The work of Buxton and others showing that normal rabbit serum is capable of killing large numbers of typhoid and paratyphoid bacilli and that the sera of rabbits highly immunized against typhoid and paratyphoid bacilli do not kill these organisms is confirmed; it is emphasized, therefore, that the titer of an immune serum as determined by the usual dilution method with the addition of complement is not an indication of the bactericidal power of the blood plasma in vivo.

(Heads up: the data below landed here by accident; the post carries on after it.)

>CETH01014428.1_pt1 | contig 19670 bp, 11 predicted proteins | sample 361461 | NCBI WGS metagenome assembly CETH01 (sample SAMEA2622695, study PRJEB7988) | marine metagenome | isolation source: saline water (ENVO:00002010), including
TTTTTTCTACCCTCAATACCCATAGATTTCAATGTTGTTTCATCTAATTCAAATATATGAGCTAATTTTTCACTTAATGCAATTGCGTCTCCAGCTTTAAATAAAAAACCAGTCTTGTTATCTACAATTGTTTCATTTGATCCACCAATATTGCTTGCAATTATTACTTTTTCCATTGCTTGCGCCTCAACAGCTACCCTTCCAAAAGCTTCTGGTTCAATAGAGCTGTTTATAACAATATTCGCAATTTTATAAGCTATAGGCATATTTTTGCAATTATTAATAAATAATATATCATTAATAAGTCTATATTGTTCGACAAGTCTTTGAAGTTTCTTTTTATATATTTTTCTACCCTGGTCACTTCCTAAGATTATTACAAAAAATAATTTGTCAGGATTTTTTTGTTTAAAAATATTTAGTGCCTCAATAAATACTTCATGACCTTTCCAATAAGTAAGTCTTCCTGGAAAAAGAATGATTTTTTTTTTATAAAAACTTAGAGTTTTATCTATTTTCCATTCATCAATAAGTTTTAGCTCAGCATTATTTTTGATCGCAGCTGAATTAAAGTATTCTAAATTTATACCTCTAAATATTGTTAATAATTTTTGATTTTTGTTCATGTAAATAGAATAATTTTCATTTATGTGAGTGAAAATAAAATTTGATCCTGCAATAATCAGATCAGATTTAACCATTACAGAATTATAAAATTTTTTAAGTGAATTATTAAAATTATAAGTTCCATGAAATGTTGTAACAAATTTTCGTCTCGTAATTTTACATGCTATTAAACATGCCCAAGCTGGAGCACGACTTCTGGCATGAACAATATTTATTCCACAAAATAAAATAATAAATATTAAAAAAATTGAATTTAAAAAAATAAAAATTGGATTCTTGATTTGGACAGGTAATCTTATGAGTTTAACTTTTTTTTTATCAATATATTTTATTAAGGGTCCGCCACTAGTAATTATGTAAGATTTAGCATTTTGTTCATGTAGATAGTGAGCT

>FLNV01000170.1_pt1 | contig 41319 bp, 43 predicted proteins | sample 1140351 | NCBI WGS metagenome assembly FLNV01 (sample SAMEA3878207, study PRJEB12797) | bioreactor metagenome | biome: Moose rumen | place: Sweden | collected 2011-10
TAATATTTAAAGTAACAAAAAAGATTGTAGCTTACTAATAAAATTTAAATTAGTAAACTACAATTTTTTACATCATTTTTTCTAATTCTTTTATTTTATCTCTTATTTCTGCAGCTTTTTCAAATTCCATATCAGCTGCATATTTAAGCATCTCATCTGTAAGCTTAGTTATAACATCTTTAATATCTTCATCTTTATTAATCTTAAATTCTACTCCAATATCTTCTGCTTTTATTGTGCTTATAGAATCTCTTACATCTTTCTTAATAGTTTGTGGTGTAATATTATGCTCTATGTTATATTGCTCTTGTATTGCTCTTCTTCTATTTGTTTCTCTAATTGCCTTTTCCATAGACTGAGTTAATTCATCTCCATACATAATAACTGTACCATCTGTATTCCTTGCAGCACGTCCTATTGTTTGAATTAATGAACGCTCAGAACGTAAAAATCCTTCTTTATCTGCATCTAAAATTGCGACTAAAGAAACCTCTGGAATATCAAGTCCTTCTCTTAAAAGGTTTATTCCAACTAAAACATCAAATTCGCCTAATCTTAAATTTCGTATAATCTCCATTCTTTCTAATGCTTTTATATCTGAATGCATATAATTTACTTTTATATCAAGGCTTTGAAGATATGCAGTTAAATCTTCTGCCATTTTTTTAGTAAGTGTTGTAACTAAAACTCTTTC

The bacteriolytic power of normal and highly immune antityphoid rabbit serum for typhoid bacilli is neither increased nor decreased by the intravenous injection of a large dose of typhoid bacilli; the serum of a rabbit that has received only one or two immunizing injections shows a distinct, but not a great, increase in its bactericidal power at five and twenty-four hour intervals after such an injection.

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